Next semester we’ll be offering a seminar on climate change solutions, which will be open to graduate students and undergrad juniors and seniors:
BEE/EAS 4940 Seminar: Climate Change Solutions (Hess/Mahowald)
- Grading Basis: Student Option
- Credits: 3
- Enrollment limited to: junior or higher standing.
- Seminar 101: MW 12:20-1:35 MW (Bradfield 1102)
- Enrollment Cap: 25
- Grading: Students will be graded 30% on discussions, classroom participation and weekly presentations, 30% weekly group papers, 40% final group paper.
The course will consider the technical, physical climate, ecological, economic, human health, ethical and governance issues associated with different climate change “solutions” including mitigation, adaptation and geoengineering. Students will form groups and chose one solution and consider the solution in the light of guest lectures across the Cornell campus. For most of the course, each week there will be one theme, with a guest lecture (typically on Monday) presenting an important topic, while on Wednesday students will make group presentations and hand in papers considering these interactions with their climate solution. At the end, student groups will make a final presentation and paper considering their solution integrated across all aspects.
During 10 weeks in the middle of the semester, guest speakers will come into the course and speak on specific issues, for example, climate change impacts on natural ecosystems, renewables (e.g. algael biofuels or wind), economic impacts of climate change on agriculture, governance issues in climate change, ethical and philosophical issues, and future demography.
The goal will be to have student groups (3-5) cover a broad range of possible solutions including: renewable energy, clean coal, sea level adaptation efforts, solar radiation management, and carbon dioxide removal management methods. Students will have leeway in deciding which group they join.
October 20, 2014
A Clean Energy Future
Special lecture by Former Hawaii Governor Linda Lingle
Thursday, October 23, 2014 at 5:00pm
Warren Hall , Warren Hall Auditorium
Free and open to the public
Join Cornell Plantations for a special lecture by former Hawaii Governor Linda Lingle about clean energy initiatives. A clean energy future depends on commitments from the political, corporate, and NGO sectors. Governor Lingle will discuss her involvement with the Hawaii Clean Energy Initiative, the US Department of Energy and the Aspen Institute to describe how a clean energy future is possible.
October 19, 2014
“Climate change – we understand the problem really well, and we understand the solutions really well, and yet we are doing virtually nothing,” Dan Miller ’78, managing director and co-founder of The Roda Group, a venture capital group focused on clean technology, said in his Sustainable Global Enterprise talk on campus, Oct. 7. “We need to change out $30 trillion of energy and transportation infrastructure over the next 30 years to address [climate change],” Miller added.
Entreating Cornell students to leverage their degrees in agriculture, engineering and business to start clean tech companies, he said: “With climate change, bad things are happening. But it is a bad problem which opens up great opportunities to you.”
Miller cited three companies The Roda Group has invested in: Inventys, which has developed a low-cost method to capture CO2 from power plants; Gridtential, which is developing a new kind of lead-acid battery optimized for microgrid energy storage; and Solazyme, a renewable oil and bioproducts company.
Solazyme uses engineering and genetic science to create renewable diesel fuel from algae that is grown and fermented in tanks in a three-day cycle. The end product is identical to petroleum-based diesel, but unlike fossil fuels originating with CO2 from the atmosphere hundreds of thousands of years ago, Solazyme’s diesel is made from CO2 captured from the atmosphere today and has a “net-zero” carbon footprint once it is burned.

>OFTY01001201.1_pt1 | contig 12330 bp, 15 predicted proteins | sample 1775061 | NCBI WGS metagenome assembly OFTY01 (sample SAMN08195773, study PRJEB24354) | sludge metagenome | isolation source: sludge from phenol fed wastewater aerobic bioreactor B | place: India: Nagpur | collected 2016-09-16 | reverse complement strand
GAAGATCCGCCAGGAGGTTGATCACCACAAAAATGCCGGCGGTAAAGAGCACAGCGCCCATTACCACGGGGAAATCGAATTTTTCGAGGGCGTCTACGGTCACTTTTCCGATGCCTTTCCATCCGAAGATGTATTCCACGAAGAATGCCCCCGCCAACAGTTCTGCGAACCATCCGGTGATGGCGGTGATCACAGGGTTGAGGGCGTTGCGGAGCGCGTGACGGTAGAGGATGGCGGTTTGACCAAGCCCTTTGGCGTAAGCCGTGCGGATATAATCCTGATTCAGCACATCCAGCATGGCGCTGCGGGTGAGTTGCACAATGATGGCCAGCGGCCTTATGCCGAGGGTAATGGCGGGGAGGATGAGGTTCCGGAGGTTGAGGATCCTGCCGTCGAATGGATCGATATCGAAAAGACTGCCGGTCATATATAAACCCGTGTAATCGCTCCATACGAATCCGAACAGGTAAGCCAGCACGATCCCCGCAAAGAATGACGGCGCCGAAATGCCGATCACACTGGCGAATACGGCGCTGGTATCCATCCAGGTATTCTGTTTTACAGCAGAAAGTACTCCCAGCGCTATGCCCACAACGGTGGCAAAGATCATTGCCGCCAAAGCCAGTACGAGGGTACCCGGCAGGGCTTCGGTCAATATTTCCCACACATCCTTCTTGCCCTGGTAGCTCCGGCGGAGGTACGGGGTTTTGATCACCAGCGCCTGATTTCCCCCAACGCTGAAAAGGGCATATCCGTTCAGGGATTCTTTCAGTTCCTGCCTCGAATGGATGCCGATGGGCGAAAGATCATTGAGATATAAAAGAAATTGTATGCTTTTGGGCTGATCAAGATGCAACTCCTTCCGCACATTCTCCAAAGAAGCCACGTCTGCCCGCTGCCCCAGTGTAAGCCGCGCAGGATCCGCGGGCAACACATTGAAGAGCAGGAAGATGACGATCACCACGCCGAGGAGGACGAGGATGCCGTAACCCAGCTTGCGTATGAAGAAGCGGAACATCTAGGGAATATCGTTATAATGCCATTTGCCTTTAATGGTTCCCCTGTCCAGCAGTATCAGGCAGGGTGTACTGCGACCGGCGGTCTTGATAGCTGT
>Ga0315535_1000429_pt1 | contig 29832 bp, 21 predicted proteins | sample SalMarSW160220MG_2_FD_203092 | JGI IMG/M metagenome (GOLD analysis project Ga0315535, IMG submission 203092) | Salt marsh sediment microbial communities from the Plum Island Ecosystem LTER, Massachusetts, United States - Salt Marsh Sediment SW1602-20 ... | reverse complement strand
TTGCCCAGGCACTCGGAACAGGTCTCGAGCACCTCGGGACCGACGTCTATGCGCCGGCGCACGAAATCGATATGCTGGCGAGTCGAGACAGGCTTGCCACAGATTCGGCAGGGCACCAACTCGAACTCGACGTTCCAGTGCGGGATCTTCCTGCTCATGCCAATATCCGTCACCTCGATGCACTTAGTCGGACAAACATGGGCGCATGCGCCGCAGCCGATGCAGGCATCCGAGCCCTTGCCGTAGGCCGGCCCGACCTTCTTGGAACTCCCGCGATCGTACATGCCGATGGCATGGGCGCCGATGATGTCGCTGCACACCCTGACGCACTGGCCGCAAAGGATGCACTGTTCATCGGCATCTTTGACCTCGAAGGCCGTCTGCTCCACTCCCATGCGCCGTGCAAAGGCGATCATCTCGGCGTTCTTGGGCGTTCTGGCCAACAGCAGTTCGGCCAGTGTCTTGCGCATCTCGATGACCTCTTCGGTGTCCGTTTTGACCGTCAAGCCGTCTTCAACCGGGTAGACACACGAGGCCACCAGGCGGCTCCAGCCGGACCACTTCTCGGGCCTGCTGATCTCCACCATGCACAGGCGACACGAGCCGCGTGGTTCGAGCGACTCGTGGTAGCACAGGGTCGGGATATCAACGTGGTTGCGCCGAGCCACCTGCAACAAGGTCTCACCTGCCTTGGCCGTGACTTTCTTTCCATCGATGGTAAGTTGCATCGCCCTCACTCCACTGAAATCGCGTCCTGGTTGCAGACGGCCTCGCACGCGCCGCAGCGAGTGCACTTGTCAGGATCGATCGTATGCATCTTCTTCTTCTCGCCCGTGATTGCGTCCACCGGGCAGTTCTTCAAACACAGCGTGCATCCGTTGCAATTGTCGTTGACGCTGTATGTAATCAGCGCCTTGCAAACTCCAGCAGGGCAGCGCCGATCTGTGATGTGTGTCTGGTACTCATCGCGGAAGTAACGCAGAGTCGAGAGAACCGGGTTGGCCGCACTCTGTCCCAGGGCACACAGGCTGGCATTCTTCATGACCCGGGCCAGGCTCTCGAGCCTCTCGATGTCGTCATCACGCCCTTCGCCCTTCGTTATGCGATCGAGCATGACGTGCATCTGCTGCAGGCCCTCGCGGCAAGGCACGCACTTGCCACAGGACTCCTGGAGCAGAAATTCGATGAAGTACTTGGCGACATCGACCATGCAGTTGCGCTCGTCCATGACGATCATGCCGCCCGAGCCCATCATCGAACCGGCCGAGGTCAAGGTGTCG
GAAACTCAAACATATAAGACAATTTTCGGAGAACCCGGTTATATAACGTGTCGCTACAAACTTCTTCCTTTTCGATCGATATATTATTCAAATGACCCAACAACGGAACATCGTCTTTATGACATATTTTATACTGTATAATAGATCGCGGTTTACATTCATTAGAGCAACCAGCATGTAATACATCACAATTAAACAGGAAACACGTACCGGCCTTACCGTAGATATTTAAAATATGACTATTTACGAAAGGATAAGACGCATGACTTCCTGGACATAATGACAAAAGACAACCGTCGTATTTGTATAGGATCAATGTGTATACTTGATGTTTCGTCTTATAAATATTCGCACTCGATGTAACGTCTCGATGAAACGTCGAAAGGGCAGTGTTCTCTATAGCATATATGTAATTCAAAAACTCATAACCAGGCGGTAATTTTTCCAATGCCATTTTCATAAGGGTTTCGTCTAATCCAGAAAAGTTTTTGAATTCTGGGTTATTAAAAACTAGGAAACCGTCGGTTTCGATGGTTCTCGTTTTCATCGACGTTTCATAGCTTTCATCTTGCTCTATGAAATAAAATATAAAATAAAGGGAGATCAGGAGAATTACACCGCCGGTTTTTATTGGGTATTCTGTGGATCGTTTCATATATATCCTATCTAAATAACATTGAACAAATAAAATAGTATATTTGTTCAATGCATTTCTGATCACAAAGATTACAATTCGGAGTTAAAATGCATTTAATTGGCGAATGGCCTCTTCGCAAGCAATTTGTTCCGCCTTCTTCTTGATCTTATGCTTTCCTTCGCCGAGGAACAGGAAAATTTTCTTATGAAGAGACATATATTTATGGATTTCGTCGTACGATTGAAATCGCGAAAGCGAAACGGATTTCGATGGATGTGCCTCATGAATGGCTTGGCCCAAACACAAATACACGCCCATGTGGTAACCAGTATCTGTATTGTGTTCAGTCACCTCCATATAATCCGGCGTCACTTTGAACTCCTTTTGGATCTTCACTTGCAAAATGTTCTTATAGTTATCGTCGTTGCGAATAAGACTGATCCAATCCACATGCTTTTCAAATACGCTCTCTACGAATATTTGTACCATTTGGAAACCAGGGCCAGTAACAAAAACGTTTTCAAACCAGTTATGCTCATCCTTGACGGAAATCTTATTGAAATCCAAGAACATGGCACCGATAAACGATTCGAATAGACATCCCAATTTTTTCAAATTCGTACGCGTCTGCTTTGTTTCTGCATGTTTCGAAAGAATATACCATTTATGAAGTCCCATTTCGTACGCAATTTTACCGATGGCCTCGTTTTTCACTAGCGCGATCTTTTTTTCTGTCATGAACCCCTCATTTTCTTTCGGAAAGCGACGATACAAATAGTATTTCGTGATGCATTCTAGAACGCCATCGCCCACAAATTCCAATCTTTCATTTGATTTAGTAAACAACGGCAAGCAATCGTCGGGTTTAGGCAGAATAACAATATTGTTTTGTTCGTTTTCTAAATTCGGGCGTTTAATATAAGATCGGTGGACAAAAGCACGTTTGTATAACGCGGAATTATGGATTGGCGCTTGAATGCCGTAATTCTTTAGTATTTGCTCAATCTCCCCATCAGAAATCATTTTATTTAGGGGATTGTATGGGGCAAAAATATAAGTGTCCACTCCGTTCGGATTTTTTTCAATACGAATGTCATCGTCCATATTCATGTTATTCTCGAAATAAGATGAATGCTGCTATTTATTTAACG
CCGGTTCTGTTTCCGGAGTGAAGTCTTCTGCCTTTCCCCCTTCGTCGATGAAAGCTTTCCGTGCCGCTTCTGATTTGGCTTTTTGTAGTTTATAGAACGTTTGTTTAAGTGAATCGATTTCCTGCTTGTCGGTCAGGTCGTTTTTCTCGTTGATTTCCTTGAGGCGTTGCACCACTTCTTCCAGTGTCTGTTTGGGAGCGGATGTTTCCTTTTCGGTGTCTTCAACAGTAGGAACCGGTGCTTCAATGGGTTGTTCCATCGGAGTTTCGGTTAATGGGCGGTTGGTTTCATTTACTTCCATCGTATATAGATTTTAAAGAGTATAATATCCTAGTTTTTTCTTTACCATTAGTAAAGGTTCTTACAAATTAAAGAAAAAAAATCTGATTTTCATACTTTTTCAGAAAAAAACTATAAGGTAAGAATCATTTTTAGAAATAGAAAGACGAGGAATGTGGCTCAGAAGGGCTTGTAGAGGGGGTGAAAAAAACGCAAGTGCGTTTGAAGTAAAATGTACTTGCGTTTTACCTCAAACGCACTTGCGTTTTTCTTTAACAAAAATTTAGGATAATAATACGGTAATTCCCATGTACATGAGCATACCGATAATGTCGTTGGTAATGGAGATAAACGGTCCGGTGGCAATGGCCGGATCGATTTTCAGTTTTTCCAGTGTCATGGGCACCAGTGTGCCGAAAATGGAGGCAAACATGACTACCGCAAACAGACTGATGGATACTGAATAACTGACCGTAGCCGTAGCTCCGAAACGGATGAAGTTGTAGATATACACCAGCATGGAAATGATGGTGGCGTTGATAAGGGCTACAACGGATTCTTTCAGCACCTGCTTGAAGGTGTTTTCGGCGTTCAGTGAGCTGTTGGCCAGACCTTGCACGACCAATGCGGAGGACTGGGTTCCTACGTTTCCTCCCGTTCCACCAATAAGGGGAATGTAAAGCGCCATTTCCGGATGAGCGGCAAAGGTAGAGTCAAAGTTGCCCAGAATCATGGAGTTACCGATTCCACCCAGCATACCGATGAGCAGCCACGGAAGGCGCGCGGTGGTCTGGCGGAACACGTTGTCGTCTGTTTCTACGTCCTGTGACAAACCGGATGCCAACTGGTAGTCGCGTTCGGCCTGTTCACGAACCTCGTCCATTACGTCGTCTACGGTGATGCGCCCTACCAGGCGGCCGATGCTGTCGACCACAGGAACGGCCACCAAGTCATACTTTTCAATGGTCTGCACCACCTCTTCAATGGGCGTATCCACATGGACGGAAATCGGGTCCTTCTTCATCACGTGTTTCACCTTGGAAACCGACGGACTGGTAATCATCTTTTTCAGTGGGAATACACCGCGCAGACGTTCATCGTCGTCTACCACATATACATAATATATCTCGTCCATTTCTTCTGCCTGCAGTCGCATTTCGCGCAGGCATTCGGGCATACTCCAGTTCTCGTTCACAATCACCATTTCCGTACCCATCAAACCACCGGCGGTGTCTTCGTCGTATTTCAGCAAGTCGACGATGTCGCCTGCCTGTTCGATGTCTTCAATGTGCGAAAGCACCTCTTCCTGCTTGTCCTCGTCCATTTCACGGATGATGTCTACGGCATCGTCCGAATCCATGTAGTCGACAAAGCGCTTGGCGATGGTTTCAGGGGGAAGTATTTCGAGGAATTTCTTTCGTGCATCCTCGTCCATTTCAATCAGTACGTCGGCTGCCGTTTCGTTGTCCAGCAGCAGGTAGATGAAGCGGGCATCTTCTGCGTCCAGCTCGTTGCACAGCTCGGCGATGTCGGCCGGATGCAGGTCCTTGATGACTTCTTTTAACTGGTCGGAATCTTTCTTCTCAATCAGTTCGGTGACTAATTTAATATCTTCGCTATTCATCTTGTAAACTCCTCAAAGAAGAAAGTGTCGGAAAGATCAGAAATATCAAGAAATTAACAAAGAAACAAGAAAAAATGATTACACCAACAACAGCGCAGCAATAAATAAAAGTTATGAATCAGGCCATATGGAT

“The most important thing to know about climate change is that CO2 is not like other types of pollutants,” Miller said. “If you have a river that is polluted, maybe by industrial run-off, we see this as a problem which can be fixed. We rally our neighbors and enact legislation, and we get the polluters shut down. And, after a few years, the river is clean again and you can fish and go swimming again. But CO2 lasts in the atmosphere for hundreds of thousands of years. That is why it is so important to address it immediately.”
To learn more about clean tech and Miller’s climate outreach efforts, visit ClimatePlace.org.
Cornell Chronicle [2014-10-16]
October 2, 2014
What’s new in climate change science?
A review of the IPCC AR5 report
Professor, Earth and Atmospheric Sciences
Faculty Fellow, Atkinson Center for a Sustainable Future
Tuesday, October 7, 2014
12:15 – 1:15 p.m.
155 Olin Hall
Anthropogenic climate change is one of the most pressing problems facing humans, and is largely driven by increases in carbon dioxide and other greenhouse gases. Hear an update on the physical science of climate change in the latest assessment report from the UN’s Intergovernmental Panel on Climate Change by a lead author of the assessment. The talk will briefly discuss the science behind climate change, and what is new in the latest report.
Sponsored by the Department of Earth and Atmospheric Sciences
September 25, 2014
Jeremy Kuhre, a first-year MBA student who plans to focus his studies on sustainable global enterprise with a focus on renewable energy, explains why he attended the People’s Climate March in New York City September 21. Prior to attending the Samuel Curtis Johnson Graduate School of Management at Cornell University, he was a project manager for Sustainable Solutions Corp., a consulting-engineering firm based outside Philadelphia.
Personally, I was marching as a representative of the Samuel Curtis Johnson Graduate School of Management and, more broadly, business. During the march, we met many individuals, who were appreciative of (and in some cases, surprised by) the fact that MBAs also cared about climate change. It’s true that addressing climate change will require extraordinary coordination between governments, businesses and the social sector. However, we at Johnson believe that business is the largest catalyst for change, when it comes to transitioning to a carbon-neutral economy.
Read the Kuhre’s entire commentary. [Cornell Chronicle 2014-09-24]